Despite being the third ship of the class, Savannah would be the first ship of the Brooklyn class to be laid down at the end of May 1934 however work on the ship would be slow to say the least as it took 3 years before the ship had been launched in early May of 1937, and would enter service in March of 1938.

After entering service Savannah would undergo a shakedown cruise ending up in the Caribbean as the ship visited Cuba and Haiti before returning to Philadelphia to undergo alterations which followed by her final set of sea trails. For much of 1938 would Savannah remain on the US east coast outside of a visit to Europe as war was looming before returning home after the Munich agreement. After taking part in Fleet problem XX with tensions rising the Savannah would be deployed to the Pacific along with other ships, yet despite all that the ship would later be redeployed back to the US east coast as the ship became the flagship of cruiser division 8 and would take part in multiple training exercise and neutrality patrols.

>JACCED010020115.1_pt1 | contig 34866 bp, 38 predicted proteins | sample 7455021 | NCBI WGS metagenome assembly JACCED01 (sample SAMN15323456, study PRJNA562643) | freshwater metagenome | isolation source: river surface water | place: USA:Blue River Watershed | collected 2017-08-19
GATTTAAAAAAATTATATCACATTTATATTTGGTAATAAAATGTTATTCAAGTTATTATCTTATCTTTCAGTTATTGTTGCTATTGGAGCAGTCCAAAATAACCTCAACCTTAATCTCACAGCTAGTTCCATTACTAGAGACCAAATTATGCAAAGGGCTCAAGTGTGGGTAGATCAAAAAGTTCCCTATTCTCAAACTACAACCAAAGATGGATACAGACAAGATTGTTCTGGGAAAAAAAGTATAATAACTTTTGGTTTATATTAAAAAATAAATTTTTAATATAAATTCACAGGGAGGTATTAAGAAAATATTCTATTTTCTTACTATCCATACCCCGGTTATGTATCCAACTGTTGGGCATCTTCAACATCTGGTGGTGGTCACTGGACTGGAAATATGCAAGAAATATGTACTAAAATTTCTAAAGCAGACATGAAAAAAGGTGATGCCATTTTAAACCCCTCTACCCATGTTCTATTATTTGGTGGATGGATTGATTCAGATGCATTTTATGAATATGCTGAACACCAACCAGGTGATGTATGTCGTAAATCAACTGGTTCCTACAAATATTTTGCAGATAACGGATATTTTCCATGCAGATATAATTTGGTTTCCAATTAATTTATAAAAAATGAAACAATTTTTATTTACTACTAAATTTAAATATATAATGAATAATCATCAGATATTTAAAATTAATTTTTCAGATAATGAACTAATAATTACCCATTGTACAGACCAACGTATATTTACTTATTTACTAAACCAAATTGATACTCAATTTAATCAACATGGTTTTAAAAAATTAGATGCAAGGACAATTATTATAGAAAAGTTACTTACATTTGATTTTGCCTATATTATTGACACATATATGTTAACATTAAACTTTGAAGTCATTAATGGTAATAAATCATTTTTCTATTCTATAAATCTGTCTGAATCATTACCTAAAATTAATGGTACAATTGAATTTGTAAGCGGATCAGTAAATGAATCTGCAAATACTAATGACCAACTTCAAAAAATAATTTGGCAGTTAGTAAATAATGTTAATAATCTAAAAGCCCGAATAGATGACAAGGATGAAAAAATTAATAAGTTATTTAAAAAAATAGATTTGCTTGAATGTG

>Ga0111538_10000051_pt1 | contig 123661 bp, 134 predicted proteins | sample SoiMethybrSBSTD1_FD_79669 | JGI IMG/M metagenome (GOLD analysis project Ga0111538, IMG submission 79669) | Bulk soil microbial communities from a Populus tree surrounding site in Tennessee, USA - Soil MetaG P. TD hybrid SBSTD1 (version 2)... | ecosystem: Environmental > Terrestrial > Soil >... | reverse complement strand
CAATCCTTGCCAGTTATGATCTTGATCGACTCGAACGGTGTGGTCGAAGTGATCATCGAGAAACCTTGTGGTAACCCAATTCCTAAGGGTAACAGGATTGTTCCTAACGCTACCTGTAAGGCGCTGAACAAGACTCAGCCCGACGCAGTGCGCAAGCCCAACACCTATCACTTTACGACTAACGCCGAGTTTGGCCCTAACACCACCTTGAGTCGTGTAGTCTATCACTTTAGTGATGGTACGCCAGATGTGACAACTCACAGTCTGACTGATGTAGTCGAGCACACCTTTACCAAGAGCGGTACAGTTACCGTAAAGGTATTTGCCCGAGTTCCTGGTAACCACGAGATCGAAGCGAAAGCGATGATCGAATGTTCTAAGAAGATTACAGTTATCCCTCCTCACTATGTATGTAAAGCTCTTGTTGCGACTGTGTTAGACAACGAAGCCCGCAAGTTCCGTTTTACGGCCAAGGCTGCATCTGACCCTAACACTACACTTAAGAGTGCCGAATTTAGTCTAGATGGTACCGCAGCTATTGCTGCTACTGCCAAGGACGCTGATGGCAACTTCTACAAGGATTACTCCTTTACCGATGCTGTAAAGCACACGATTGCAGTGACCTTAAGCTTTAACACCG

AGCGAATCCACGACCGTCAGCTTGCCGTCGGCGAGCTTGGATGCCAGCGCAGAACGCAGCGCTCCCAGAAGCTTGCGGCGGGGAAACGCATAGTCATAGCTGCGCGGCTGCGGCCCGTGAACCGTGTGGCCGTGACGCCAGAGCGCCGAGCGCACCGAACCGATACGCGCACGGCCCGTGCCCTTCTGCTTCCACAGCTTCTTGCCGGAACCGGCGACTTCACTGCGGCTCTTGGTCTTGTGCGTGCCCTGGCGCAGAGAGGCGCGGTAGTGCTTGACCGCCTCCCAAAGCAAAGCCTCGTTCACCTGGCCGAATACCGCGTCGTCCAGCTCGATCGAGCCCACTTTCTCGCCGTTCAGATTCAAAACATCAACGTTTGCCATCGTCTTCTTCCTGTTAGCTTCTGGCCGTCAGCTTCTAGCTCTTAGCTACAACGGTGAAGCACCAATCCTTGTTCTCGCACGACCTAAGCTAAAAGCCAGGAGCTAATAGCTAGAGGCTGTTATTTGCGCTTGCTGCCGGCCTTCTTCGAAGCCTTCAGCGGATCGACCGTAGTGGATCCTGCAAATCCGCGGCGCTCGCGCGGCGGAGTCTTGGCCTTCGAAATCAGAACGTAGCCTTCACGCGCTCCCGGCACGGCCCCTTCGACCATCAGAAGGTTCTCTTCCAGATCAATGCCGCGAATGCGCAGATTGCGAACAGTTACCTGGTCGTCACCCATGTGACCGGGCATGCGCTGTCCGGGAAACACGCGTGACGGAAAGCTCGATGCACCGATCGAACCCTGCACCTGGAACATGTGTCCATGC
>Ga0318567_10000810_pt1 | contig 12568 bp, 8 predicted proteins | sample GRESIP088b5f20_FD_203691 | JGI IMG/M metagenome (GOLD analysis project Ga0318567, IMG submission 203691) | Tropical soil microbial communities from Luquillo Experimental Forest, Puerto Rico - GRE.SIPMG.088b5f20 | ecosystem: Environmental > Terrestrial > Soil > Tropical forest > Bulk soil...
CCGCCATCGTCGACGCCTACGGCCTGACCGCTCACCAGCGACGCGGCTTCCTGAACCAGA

When war broke out with Japan in December 1941, Savannah was still on the US east coast undergoing repairs following the voyages the ship had undertaken. With war breaking out Savannah would remain in the western hemisphere as the ship was assigned to TG 2.7 to monitor Vichy French forces in the Caribbean which would persist for some time until the ship returned for another overhaul and was reassigned to take part in preparations for operation Torch. During operation Torch Savannah would be assigned to the northern force and provide fire support for the landings and had taken on an extra floatplane during the operation. A very interesting highlight of the operation on the part of the floatplanes was that they were used to attack enemy columns and positions, by means of dropping depth charges on them which were modified to go off on impact.